On March 11, New Mexico’s governor declared a State of Public Health Emergency after the first confirmed cases of COVID-19 were reported. For many employees of Sandia National Laboratories, this meant that telecommuting, stocking up on food and toilet paper, and adjusting to school and daycare closures would soon follow. For Staff Sergeant Tawnya Jones and other members of the New Mexico National Guard, it meant stepping away from a Sandia civilian job and responding to a no-notice military deployment to support the state’s battle against the virus.
A commitment to service
As the virus began to escalate, the U.S. Army and Air National Guard in New Mexico were called into service to support the state’s COVID-19 response efforts. It was then that Tawnya volunteered to serve for six weeks, starting her duty two weeks later. This commitment to service is one that’s shared and supported by her civilian employer, Sandia Labs, too.
Tawnya started working at Sandia last July in its business continuity program and recently became an Emergency Planner. She has been with the Air National Guard since 2013. For two days a month, she plans exercises, completes inspections, builds checklists and conducts trainings as part of her service. And when the deployment orders came from the Department of Military Affairs’ adjutant general, it was through Sandia’s military leave benefit that she was able to volunteer.
“I feel like there’s a lot of retired military personnel at Sandia, and I’ve been lucky enough to have managers and staff that understand the guard and military requirements, so it’s been really easy to go back and forth between doing some days with the Air National Guard and balancing that with Sandia,” Tawnya said. “I’m really thankful for the military leave and all the HR folks and managers and team staff members who were able to assist during this.”
Called to duty
While volunteering, Tawnya worked to establish the Joint Operations Center, which coordinates and advises on the National Guard’s humanitarian relief efforts. Starting in the center’s logistics section, she was able to track vehicle mileage, supplies and meals for the state’s active duty orders, and within a week, she was moved to an intelligence role. Starting each morning with a brief to the adjutant general before he reported to the governor, she would gather data on: weather patterns that could impact ground or air operations; national and state case counts; hospitalizations; intensive care unit bed and ventilator availability; personal protective equipment (PPE) supplies; case projections; and how activities nationwide could affect the National Guard’s relief response efforts, including the possibility of food shortages and riots or protests as stay-at-home orders were extended.
Some of the projection data came from the Joint Forces Epidemic Intelligence Team, which included two other National Guard members from Sandia: computer scientist Simon Hammond and computer scientist Tim Wilcox, a contractor from Hewlett Packard Enterprise.
“They were on orders from the Army side, and they did all our modeling of what they expected the peak to be in New Mexico for cases of COVID, when we would see our downfall, and PPE projections to better plan for how much PPE the team would have to deliver in the future,” Tawnya said.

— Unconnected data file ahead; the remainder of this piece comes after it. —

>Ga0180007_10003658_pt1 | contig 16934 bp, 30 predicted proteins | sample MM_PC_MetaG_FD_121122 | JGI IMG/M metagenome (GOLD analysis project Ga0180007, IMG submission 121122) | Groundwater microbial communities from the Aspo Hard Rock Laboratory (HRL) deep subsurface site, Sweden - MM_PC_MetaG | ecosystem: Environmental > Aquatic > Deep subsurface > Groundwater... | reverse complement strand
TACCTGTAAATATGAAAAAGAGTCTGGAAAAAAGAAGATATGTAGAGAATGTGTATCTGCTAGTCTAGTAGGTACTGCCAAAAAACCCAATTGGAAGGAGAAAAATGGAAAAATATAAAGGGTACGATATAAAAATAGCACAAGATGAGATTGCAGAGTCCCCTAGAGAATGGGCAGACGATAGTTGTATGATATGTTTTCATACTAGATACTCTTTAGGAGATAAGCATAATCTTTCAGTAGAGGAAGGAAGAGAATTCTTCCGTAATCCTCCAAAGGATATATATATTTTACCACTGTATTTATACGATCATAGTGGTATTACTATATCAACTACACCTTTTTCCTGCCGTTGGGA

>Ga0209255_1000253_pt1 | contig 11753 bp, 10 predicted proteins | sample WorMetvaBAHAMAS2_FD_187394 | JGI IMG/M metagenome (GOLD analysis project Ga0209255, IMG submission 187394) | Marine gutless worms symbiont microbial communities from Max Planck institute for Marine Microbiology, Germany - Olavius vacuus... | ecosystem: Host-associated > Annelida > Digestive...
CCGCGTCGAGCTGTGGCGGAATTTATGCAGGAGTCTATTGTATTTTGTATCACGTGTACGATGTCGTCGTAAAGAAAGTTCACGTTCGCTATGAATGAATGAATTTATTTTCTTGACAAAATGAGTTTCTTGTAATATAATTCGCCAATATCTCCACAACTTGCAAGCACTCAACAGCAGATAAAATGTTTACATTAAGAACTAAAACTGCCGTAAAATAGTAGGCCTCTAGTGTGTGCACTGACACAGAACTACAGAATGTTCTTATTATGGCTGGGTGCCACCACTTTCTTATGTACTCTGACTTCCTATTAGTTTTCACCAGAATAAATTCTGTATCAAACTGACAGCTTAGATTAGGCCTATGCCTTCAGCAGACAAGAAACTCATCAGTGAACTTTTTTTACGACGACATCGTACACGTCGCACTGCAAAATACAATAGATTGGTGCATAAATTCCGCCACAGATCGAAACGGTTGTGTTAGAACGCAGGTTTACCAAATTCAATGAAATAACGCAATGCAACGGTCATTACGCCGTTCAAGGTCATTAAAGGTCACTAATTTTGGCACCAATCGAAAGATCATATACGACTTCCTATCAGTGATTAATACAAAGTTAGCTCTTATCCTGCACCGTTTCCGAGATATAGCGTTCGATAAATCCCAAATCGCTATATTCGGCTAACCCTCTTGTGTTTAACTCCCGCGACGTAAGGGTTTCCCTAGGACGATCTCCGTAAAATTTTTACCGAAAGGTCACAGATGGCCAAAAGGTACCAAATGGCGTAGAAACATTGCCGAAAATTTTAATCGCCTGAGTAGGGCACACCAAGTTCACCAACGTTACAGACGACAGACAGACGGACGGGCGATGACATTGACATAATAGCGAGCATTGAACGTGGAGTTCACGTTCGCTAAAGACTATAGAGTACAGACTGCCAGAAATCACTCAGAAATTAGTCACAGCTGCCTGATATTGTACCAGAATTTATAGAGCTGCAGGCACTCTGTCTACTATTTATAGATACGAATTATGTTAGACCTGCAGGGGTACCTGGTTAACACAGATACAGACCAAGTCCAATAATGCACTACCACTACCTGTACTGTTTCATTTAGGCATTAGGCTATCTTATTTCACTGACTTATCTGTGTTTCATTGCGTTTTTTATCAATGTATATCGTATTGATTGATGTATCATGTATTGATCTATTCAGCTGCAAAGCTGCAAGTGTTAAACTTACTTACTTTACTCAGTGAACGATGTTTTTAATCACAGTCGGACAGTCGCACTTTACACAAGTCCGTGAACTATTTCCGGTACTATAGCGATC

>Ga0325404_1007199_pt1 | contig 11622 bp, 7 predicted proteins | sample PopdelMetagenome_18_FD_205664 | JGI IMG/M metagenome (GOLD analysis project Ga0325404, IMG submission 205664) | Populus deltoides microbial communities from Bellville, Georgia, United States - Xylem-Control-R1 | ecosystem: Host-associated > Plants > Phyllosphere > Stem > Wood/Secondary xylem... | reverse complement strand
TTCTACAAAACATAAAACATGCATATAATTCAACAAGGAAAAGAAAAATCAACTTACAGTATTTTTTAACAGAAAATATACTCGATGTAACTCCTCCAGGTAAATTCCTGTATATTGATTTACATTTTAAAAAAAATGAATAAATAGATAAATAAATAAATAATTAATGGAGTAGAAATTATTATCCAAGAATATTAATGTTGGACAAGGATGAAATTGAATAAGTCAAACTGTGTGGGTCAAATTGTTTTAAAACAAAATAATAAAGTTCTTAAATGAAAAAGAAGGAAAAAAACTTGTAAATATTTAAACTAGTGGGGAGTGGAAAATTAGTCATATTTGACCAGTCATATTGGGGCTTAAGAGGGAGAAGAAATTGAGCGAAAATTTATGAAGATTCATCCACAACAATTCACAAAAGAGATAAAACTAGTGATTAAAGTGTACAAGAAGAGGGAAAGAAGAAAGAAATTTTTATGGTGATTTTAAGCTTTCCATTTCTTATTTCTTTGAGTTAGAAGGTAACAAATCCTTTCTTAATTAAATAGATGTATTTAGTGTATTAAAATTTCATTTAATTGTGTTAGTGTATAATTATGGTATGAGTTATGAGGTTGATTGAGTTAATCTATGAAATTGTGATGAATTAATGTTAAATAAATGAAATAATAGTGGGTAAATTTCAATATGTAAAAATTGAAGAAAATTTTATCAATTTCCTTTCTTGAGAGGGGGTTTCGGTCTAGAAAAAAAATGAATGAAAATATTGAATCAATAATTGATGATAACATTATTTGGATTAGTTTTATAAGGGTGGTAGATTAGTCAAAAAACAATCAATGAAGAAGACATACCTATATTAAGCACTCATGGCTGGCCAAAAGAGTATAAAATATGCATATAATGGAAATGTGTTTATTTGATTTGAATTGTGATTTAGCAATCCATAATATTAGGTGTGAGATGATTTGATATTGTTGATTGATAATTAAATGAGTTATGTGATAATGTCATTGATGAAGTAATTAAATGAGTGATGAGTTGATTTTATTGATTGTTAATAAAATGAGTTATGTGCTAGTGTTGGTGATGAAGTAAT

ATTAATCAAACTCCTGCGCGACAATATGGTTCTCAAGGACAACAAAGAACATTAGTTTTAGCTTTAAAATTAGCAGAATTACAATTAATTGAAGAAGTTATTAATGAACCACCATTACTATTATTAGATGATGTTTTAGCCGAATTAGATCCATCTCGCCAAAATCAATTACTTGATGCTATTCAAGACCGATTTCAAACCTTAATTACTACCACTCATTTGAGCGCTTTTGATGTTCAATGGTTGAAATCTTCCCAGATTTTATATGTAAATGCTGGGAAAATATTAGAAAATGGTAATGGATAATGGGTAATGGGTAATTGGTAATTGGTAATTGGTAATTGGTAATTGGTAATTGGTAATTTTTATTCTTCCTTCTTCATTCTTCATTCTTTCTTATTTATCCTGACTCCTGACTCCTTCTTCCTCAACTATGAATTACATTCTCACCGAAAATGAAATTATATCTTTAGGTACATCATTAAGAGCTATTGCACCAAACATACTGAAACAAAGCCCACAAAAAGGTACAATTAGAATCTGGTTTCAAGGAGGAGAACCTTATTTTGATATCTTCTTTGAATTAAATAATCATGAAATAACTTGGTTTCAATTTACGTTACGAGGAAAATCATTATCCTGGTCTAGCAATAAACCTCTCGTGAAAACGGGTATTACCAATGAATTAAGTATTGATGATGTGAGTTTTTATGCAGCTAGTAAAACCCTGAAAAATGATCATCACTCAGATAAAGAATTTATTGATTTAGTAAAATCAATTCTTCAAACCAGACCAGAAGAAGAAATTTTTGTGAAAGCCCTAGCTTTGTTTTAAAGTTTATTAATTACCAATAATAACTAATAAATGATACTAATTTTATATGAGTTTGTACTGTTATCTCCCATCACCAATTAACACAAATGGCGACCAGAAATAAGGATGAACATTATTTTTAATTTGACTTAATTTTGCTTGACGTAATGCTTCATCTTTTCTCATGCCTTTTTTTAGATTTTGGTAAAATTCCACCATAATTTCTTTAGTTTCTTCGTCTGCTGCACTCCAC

While Hammond and Wilcox were able to apply their skill sets from their roles at Sandia, Tawnya found herself learning new logistics and intelligence tactics quickly. The diversity of backgrounds and can-do morale shared by the Joint Operations Center group helped, though.
“It was a rewarding experience to help our citizens in their time of need. It was also interesting working side-by-side with the Army and experiencing the many differences between Army/Air culture,” she said. “The team effort with all of us — just the morale of the whole group — was really good. Even though we were in an office-type environment, sort of fast-paced, we would still make time to call for pushups or squats randomly throughout the day, and we’d all do pushups together as a group.”
The COVID-19 pandemic presented Tawnya with another challenge during her deployment. Earlier this year, she earned a master’s degree in public administration with an emphasis in government and policy from Grand Canyon University. Although she completed her coursework online while working at Sandia, she’d planned to walk across the stage in Phoenix to accept her diploma during an official graduation ceremony.
“I was planning to go in May, but when the pandemic hit and they restricted numbers in large gatherings, they canceled that.” she said.
However, her Director of Joint Staff, Col. Jamison Herrera, ensured the achievement wouldn’t go unacknowledged. He presented Tawnya with her diploma, inviting other airmen and soldiers in the mission to attend.
“They were really motivated to be able to do a mock graduation ceremony,” Tawnya recalled. “At first, there were a lot of jokes and they wanted to wear robes — they called them wizard suits — and all the different things so they could make it similar to what my graduation ceremony would have been. I’m glad it turned out to be a simple presentation of my diploma instead.”
Tawnya said the mission is still ongoing, and she expects that it will continue through the fall as further waves of the virus are anticipated. Now that she’s back at Sandia, she’s grateful to have had two clear examples of communities that are dedicated to protecting one another’s well-being, during COVID-19 and after.
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